|Vol. 9, Nos. 1 & 2||
On Delivery of Legal Assistance to Older Persons
On December 7-8, 1997 in Ann Arbor, The Center for Social Gerontology convened a group of over 60 key leaders in the aging and legal fields at Symposium '97: Reinvigorating Legal Assistance for the Elderly. This brainstorming meeting was the first in over 15 years -- since Paul Lichterman convened the first such meeting in Denver in 1982 -- to focus on developing an agenda for action to reinvigorate and re-energize legal assistance for the elderly and elder rights advocacy. The three key objectives of the symposium were:
To brainstorm about what key policies or actions have served to undermine the vigor of legal assistance for the elderly and identify what remedies have been or can be developed to overcome these problems;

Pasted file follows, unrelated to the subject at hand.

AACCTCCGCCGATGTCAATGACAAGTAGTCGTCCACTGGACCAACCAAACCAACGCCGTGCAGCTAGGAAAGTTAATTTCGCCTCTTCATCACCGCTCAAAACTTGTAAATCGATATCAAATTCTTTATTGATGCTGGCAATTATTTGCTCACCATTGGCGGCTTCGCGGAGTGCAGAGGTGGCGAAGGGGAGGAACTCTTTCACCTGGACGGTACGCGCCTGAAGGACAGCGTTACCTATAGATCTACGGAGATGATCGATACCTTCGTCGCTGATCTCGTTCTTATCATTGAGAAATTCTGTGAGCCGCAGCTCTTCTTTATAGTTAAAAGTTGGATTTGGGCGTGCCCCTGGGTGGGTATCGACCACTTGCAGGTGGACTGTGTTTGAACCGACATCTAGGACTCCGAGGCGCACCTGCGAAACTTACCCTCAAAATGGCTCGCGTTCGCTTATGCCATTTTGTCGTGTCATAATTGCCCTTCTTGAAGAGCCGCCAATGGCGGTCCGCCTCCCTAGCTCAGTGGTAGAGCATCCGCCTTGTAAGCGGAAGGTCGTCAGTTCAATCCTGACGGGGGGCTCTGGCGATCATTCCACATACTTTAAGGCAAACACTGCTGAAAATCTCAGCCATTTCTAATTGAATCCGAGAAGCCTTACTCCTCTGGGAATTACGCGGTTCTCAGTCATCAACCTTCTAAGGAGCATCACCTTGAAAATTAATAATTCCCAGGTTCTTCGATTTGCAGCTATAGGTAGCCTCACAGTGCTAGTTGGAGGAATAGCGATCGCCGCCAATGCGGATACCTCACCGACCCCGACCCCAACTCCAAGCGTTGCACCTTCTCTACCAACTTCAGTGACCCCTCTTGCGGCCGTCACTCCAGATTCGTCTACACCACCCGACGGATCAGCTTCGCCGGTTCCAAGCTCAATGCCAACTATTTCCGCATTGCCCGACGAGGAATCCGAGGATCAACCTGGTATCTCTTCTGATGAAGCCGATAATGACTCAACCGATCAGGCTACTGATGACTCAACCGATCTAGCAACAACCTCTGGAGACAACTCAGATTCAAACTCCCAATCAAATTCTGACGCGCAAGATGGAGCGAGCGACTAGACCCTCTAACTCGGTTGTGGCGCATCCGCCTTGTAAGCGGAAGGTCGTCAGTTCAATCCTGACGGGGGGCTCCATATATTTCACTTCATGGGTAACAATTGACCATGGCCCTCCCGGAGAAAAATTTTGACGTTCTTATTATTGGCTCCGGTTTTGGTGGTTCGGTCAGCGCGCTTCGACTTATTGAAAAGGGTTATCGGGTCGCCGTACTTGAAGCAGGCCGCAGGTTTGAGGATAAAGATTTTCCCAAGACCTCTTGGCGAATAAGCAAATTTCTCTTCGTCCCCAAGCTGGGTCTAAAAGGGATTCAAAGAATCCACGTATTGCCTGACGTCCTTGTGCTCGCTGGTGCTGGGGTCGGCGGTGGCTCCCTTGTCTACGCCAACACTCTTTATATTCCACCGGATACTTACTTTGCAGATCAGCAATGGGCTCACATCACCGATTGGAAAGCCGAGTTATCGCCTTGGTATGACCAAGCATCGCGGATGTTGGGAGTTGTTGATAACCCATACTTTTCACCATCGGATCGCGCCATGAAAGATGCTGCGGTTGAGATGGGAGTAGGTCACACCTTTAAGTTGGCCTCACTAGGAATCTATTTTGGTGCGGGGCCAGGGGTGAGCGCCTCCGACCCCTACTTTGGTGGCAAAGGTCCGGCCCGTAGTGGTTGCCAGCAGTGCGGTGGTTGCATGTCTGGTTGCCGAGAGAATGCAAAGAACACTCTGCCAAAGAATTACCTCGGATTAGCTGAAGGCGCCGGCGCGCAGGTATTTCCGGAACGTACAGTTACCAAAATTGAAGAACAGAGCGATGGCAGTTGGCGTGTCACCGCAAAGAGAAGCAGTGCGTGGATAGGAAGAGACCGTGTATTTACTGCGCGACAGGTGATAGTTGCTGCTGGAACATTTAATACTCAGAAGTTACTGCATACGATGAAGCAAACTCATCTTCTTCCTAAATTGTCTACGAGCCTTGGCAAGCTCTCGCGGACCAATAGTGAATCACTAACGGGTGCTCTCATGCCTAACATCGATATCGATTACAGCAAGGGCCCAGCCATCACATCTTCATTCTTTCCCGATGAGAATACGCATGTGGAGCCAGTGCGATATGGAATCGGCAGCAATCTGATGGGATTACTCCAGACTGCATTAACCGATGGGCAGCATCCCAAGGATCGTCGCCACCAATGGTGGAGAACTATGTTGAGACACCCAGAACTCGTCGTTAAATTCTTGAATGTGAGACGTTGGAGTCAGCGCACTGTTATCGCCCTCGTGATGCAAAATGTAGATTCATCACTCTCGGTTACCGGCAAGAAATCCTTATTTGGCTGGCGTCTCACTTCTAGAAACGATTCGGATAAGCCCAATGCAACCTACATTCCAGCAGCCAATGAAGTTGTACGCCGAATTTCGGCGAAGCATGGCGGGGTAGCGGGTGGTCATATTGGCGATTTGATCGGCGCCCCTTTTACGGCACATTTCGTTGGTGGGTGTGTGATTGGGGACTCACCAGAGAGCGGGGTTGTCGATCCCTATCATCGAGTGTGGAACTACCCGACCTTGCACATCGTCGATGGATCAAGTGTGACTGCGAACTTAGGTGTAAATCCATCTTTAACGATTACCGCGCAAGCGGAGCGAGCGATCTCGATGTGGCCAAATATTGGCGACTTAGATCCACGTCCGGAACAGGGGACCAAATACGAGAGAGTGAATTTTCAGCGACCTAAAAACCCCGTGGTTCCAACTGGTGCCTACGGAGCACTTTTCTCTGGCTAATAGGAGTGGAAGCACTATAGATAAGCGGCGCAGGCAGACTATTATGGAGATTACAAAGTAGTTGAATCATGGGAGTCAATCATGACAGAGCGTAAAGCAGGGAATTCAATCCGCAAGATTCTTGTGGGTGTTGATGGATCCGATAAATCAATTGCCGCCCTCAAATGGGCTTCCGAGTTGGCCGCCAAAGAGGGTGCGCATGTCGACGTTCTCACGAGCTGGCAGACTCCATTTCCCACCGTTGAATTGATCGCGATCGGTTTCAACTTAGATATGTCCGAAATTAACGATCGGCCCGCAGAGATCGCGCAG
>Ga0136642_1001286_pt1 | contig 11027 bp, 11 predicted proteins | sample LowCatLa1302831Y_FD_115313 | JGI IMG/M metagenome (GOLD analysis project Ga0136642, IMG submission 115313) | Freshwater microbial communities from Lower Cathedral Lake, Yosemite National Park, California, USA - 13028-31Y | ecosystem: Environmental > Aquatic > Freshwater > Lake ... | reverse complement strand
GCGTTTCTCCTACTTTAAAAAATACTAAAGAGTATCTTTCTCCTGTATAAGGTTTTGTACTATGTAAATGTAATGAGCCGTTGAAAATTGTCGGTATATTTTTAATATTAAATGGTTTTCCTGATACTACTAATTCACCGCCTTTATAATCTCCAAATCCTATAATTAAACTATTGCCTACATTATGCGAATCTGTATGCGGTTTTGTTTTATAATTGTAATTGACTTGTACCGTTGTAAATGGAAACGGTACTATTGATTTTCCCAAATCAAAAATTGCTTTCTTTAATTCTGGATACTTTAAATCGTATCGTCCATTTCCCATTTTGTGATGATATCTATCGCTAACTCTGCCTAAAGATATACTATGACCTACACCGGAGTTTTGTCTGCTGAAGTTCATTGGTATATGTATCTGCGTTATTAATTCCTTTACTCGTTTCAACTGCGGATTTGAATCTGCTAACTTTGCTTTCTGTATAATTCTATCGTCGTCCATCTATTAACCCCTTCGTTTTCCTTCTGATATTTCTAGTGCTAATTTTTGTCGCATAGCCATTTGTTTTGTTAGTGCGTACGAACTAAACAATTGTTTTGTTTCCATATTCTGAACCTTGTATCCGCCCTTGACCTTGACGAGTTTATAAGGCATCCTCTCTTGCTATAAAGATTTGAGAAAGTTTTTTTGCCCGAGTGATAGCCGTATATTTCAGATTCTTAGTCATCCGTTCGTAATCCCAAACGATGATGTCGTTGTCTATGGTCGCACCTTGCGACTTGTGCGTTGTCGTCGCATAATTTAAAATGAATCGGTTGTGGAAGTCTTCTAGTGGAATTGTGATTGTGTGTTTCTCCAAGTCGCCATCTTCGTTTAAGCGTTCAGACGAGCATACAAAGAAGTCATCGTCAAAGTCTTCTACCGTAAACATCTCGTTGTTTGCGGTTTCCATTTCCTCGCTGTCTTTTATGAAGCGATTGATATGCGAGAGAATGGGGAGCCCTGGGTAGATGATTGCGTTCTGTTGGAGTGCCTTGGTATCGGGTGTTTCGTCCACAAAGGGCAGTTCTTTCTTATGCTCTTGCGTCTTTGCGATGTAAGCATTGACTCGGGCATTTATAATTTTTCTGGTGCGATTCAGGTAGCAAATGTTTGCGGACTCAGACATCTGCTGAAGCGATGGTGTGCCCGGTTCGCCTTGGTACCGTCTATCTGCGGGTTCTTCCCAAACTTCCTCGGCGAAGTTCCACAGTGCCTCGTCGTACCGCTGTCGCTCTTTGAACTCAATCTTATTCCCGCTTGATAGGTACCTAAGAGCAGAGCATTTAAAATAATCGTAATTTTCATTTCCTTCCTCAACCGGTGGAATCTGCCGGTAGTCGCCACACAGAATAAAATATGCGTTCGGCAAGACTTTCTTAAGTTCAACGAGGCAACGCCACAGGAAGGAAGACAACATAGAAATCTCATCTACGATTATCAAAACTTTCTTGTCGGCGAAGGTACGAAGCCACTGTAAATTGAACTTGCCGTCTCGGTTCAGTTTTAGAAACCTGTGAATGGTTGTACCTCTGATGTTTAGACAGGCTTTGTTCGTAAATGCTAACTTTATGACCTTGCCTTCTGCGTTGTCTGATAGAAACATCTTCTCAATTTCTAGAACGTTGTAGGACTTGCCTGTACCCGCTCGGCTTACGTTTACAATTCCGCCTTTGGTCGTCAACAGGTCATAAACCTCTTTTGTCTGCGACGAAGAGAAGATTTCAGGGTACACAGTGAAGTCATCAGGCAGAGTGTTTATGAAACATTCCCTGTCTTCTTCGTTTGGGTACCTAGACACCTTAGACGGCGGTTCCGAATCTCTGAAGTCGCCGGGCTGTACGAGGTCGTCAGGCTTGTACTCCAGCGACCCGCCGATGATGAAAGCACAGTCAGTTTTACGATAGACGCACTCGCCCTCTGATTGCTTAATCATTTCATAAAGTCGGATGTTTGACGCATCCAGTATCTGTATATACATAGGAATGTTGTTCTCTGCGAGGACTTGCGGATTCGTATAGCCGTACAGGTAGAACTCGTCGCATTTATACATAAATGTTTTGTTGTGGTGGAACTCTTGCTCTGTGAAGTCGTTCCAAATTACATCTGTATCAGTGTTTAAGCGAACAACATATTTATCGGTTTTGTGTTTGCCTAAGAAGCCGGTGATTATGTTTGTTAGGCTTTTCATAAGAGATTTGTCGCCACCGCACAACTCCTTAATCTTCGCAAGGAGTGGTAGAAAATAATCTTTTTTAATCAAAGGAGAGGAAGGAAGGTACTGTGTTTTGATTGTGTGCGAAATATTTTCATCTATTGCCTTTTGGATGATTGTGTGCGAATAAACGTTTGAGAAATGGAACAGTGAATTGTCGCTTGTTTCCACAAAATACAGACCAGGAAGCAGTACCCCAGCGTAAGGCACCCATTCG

To develop a plan/agenda for actions that can be undertaken at the local, state or national levels by those in the aging and legal networks to reinvigorate and promote high-impact legal assistance targeted to those in greatest need; and
To create an ongoing network among participants and establish a process for broadening that network and building coalitions to promote legal assistance across the country.
Another major purpose of the meeting was to provide an energizing atmosphere for the participants which would serve to re-charge folks' batteries and provide time for renewing old friendships and developing new ones which would serve to revitalize personal and professional enthusiasm. From comments during and after the symposium, this latter goal seems to have definitely been achieved.